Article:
## Abstract

This paper presents in detail an outer-coding proposal for long GNSS messages disseminated by multiple satellites. The proposal minimizes the message reception time, or Time To Retrieve Data (TTRD), over a page erasure channel in most types of environments and visibility conditions. A message **M** consisting of *k* pages is encoded into a set **C** consisting of *n* pages, such that when any subset **C**^{′} of **C** of *k* pages is correctly received, the message can be decoded. The scheme vertically encodes each page symbol in a separate high-parity Reed-Solomon code and allocates different parts of it to different satellites. The scheme has been designed for the Galileo High Accuracy Service (HAS), but it can be used for longer messages and other constellations. The performance results show TTRDs on the order of few seconds, at a very low decoding complexity for the receiver.

## 1 INTRODUCTION

Navigation satellites transmit their ephemerides and clocks in no more than a few hundred bits of their navigation message, allowing receivers to compute the satellite positions and, with them and the ranging measurements, their own position fix. However, there are some examples of satellite navigation messages that are much longer. For example, the satellite almanac requires twenty-four 30-second subframes, or 12.5 minutes, in the Galileo I/NAV message,^{1} where each subframe transmits 256 bits of almanacs. Another example is the high-accuracy message of the Quasi-Zenith Satellite System’s (QZSS) Centimeter-Level Augmentation Service (CLAS), where high-accuracy data is transmitted at a rate of 2000 bps and the message is generally structured in 30-second blocks.^{2} Another example of long messages from Global Navigation Satellite System (GNSS) is the transmission of cryptographic information, starting with the Galileo Navigation Message Authentication (NMA), where over-the-air rekeying messages of more than a thousand bits will be regularly transmitted.^{3} Other long messages include real-time ionospheric models or Long-Term Ephemeris (LTE). The Galileo Program will provide a High Accuracy Service (HAS) openly and freely, which also requires long messages. One of the challenges of GNSS is therefore ensuring a quick and reliable delivery of several-thousand-bit messages to all users, both in open-sky and degraded conditions. This paper proposes and studies an encoding and data dissemination scheme for such messages.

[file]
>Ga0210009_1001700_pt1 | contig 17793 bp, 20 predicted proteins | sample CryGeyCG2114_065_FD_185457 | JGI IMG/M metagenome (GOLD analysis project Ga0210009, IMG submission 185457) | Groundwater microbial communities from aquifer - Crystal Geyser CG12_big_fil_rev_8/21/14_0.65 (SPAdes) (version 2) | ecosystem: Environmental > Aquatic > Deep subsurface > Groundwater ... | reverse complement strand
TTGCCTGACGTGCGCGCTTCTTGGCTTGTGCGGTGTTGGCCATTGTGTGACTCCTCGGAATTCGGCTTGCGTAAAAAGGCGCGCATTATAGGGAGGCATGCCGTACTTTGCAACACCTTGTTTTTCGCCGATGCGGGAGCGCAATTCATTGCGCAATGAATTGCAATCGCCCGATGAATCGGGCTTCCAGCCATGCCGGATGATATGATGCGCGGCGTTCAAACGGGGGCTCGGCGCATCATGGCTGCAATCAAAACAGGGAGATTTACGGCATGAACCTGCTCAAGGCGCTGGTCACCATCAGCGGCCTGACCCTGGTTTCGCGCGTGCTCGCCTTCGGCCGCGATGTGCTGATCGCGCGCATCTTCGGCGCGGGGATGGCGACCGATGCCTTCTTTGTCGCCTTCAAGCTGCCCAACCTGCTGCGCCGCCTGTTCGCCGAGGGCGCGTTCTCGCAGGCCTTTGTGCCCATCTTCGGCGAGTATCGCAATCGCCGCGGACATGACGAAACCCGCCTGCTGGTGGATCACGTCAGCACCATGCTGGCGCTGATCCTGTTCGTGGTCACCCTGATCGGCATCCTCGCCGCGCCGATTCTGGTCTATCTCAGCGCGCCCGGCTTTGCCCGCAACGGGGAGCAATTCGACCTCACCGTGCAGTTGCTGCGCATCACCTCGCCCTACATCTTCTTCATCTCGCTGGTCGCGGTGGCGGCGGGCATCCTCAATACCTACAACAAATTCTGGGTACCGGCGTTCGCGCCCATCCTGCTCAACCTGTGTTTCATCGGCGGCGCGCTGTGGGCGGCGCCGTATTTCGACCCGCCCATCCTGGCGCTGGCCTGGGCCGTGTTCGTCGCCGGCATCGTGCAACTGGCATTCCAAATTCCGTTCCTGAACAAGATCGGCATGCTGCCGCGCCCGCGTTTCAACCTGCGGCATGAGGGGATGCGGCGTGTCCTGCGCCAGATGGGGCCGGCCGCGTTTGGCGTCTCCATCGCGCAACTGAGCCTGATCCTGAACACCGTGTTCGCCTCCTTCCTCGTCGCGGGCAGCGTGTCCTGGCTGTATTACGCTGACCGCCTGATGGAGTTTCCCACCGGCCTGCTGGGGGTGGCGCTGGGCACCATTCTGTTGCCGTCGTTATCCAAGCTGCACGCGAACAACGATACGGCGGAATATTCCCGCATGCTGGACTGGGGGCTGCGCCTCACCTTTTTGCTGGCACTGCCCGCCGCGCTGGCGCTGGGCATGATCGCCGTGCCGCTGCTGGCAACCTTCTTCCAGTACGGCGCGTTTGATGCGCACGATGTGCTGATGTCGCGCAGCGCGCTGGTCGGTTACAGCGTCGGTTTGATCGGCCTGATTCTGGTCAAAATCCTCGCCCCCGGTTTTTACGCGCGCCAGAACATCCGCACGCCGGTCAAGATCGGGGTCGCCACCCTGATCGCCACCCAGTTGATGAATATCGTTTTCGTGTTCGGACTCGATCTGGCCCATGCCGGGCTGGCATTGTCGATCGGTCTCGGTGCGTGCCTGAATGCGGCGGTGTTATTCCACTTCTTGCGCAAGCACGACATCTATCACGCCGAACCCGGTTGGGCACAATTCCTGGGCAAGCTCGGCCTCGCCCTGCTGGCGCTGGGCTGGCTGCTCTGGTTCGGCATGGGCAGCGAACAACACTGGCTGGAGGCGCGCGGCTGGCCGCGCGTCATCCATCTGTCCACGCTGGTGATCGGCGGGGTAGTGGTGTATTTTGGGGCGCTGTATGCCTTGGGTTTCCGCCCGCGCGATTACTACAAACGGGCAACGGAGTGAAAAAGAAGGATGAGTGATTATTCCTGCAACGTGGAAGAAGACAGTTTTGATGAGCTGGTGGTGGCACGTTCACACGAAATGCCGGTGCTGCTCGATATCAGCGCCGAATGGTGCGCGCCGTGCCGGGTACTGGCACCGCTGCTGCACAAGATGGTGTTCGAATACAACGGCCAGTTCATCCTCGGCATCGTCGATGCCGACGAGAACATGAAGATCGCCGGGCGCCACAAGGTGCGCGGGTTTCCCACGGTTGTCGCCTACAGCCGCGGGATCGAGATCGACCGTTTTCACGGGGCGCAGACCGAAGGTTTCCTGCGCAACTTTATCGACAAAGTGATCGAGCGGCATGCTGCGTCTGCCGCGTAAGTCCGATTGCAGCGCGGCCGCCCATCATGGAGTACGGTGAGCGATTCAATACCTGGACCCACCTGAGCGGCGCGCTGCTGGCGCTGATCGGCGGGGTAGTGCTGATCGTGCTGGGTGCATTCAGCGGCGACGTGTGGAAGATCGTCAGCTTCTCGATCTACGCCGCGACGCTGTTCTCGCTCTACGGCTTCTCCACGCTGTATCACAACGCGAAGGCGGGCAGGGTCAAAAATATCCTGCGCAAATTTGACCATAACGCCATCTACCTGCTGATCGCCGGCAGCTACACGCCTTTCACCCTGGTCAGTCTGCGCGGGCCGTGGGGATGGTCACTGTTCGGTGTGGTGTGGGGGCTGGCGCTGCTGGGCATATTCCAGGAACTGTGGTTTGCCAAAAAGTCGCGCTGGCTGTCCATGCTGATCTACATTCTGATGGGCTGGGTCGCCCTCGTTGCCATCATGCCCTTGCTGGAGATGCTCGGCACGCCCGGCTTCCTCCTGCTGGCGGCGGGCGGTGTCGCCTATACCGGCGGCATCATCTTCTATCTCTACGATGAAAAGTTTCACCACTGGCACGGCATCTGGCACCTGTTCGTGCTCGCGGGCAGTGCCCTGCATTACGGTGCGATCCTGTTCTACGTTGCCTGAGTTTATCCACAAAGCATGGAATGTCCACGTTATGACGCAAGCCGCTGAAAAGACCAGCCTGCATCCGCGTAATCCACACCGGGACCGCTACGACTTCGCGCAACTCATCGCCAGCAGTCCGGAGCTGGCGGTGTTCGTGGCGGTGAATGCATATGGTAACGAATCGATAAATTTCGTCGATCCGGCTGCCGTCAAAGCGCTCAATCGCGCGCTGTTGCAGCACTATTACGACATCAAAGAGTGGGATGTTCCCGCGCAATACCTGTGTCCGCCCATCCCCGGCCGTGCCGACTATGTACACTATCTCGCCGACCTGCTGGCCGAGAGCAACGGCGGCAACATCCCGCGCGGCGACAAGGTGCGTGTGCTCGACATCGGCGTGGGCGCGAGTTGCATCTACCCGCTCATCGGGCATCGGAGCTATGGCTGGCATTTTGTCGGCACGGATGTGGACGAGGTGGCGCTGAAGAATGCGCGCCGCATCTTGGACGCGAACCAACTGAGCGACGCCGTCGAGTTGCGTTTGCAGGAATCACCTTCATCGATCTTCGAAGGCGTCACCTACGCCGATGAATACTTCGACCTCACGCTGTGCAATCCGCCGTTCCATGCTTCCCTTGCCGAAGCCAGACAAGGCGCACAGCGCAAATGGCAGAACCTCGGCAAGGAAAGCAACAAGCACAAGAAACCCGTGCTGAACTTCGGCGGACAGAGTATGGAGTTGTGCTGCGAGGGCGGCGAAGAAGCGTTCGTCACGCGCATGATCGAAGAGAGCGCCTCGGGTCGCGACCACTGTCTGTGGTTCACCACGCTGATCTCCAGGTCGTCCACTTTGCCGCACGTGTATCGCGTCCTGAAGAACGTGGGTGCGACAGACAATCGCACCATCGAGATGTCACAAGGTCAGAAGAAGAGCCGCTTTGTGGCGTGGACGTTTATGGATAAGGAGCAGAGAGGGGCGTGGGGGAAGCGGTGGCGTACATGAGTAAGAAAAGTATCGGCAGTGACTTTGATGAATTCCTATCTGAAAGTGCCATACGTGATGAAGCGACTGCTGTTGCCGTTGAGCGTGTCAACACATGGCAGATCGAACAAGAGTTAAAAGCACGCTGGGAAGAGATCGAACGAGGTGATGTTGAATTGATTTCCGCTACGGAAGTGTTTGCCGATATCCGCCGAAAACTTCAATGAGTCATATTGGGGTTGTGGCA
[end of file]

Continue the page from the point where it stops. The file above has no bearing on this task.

The main assumptions and figures of merit used in the rest of the work and the mathematical formulation of the problem are presented, along with a qualitative comparison of the main candidate coding schemes identified in the literature. Out of this comparison, Reed-Solomon codes,^{4} and in particular high-redundancy vertical Reed-Solomon codes, provide a solution that is easy to implement and has the ideal property that when the number of received encoded pages equals the original number of pages, the message can be decoded.^{5} This coding scheme is described in detail in the next section and then particularized for the Galileo HAS, which is transmitted at a rate of 448 bps in the E6-B (1278.75 MHz) signal component, including the reception of two messages of 6360 and 848 bits, respectively. Next, the article presents the performance results of the proposed scheme in terms of Time To Retrieve Data (TTRD), including both theoretical Additive White Gaussian Noise (AWGN) and Land Mobile Satellite (LMS) channels, as well as real data tests. The results confirm the theoretical performance of the scheme for the selected messages. The last section in the paper presents the conclusions and the applicability of the proposed scheme to other cases.

## 2 GENERAL CONSIDERATIONS

This section presents the message and channel assumptions and the performance metrics used.

### 2.1 Message and channel assumptions

The proposed message **M** is divided into *k* pages (*M*_{1}, …, *M*_{k}). We assume a multicast, many-to-many system, where several satellites transmit pages to many users. Each page has a parity check to tell if it is correctly received. Based on this parity check, we assume a page erasure channel. This means that the receiver knows whether each page is correctly received (parity check passed) or not (parity check failed). This assumption is realistic for GNSS messages: GPS L1 C/A messages include a 6-bit parity check for every 24 bits of data,^{6} the Galileo Open Service (OS) E1 I/NAV includes a 24-bit Cyclic Redundancy Check (CRC) for every 2-second page of 250 bits in total,^{1} and Galileo HAS E6-B C/NAV also includes a 24-bit CRC every 448-bit 1-second page.^{7}